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Kais Saied, Tunisia’s president, at the European Union-Africa Union Summit in Brussels on Feb. 17, 2022.

Kais Saied, Tunisia’s president, at the European Union-Africa Union Summit in Brussels on Feb. 17, 2022. (Valeria Mongelli/Bloomberg )

Tunisian bakers called a one-day strike amid growing discontent in the cash-strapped North African country that's trying to secure an International Monetary Fund deal and saw major fuel shortages this month.

The bakers' guild's call for the protest comes on the heels of an unprecedented fuel shortage earlier this month, raising concerns among Tunisians that months of scarcity in key staples such cooking oil, subsidized wheat flour and pasta will be getting worse.

Tunisia is heavily reliant on food and energy imports, and its economy has also been hit by unrest amid the worst political tensions in a decade. Last week, the central bank surprised markets with an interest-rate hike that added to the difficulties of a government that has increasingly been turning to domestic money markets to raise funds while it holds talks over a new loan program with the IMF.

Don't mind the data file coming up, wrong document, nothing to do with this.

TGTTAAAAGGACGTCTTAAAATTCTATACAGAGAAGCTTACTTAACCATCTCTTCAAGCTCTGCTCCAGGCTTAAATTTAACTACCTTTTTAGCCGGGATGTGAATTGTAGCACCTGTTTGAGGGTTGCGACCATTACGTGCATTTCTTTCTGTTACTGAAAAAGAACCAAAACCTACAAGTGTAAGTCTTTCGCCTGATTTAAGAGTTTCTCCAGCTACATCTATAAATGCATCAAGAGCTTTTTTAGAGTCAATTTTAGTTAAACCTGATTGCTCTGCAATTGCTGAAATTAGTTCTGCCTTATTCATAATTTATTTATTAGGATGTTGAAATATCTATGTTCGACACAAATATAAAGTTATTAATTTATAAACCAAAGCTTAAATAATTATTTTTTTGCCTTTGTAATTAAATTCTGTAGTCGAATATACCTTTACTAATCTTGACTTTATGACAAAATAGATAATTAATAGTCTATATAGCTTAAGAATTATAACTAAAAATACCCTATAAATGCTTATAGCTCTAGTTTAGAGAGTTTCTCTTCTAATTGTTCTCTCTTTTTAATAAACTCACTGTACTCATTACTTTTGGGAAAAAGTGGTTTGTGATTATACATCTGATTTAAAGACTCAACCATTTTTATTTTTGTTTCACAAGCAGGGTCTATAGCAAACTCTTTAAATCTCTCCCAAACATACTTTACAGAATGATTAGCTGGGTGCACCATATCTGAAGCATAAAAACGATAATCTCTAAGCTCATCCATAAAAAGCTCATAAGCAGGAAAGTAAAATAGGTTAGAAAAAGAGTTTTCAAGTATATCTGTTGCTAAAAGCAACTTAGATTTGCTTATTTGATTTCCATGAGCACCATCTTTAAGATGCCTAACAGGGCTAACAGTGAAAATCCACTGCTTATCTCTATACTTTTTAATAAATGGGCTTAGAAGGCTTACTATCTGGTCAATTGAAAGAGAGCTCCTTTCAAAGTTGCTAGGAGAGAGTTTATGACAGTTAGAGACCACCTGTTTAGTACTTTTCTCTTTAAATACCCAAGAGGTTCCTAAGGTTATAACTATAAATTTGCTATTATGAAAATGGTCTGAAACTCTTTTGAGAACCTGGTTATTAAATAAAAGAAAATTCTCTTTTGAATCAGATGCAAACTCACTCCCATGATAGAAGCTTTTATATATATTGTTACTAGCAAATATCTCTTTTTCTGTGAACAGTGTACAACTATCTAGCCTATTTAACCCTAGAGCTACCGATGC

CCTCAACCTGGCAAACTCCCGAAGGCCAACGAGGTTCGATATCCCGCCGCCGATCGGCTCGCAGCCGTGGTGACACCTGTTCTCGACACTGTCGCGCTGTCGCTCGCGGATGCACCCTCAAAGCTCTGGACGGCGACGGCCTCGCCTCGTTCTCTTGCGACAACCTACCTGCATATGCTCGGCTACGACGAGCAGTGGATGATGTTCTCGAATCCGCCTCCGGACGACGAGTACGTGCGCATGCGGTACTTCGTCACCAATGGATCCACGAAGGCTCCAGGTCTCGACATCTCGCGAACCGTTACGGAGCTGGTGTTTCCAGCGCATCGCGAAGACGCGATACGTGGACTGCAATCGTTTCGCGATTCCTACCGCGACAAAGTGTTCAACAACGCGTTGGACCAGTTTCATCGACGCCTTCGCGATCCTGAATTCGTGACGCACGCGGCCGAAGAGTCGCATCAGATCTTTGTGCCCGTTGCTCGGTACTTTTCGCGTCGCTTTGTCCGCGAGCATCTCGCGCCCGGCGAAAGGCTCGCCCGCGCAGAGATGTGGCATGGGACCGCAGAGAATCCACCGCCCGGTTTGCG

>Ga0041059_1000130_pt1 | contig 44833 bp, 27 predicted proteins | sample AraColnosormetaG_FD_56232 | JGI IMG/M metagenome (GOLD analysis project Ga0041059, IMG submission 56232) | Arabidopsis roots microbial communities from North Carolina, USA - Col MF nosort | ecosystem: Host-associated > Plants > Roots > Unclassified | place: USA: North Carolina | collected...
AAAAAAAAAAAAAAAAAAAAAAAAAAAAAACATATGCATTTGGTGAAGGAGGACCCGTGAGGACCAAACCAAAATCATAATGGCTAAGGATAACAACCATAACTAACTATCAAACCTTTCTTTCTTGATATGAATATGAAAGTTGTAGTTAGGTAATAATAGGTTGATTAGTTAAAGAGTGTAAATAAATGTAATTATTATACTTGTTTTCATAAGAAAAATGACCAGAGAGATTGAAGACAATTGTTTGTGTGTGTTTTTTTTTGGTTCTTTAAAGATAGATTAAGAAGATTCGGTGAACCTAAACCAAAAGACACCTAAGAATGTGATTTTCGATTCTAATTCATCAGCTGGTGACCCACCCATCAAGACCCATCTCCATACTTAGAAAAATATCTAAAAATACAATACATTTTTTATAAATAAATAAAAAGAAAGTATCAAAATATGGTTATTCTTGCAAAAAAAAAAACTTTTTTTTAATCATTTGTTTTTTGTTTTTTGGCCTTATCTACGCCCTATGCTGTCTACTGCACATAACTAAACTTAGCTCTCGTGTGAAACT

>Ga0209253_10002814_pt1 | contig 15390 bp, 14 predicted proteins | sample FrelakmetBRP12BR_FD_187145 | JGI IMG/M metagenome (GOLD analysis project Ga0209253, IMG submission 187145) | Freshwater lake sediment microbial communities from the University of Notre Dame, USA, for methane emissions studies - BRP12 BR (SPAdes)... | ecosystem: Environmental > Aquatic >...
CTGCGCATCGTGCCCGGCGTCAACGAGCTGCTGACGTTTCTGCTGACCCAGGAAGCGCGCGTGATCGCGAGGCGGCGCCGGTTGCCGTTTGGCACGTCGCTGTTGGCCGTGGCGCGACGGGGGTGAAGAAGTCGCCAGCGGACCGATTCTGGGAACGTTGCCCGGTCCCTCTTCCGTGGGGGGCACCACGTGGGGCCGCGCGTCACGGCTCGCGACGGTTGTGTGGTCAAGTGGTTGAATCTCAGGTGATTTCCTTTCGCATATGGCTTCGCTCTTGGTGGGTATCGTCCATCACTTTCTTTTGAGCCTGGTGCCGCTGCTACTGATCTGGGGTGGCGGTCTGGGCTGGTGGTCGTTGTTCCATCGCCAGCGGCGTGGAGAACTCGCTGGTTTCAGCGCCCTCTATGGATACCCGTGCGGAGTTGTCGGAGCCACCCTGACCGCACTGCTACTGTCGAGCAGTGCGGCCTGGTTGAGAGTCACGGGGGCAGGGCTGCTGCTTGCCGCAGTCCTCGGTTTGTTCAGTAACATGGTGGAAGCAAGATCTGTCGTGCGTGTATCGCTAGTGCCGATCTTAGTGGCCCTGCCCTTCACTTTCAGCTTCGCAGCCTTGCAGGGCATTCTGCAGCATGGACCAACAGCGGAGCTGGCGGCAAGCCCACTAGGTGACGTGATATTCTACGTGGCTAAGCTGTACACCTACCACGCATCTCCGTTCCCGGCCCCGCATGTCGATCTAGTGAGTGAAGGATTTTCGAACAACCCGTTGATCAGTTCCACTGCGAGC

Authorities are already facing opposition by the powerful UGTT trade union over plans to substantially reduce subsidies on key items such as bread and electricity for most Tunisians and to cut spending on a bloated public sector. Authorities are hoping to get between $2 billion and $4 billion from the IMF and an agreement will be crucial to shoring up the finances of a country that's been on investors' default watch list for months.

The U.S. on Thursday announced $60 million in "rapid assistance" to help the poorest Tunisians, while the country tapped its "security reserves" of refined oil products this month mostly because international prices are high, the head of the country's sole refiner told Mosaique FM on Thursday.

The nation's bakers' guild called on its members to stage a sit-in on Oct. 18 and not produce bread that day, local media reported, citing the guild's treasurer Al-Sadek Alhaboubi. The group is pressing authorities over the non-payment of state subsidies for bread for 14 months and also over insufficient supply of wheat flour, he said.

President Kais Saied on Tuesday suggested that some shortages may be artificial as he urged his prime minister to "maintain the continuity of public services and the administration's primary role in meeting the needs of citizens." He also stressed "the need to rationalize expenditure."

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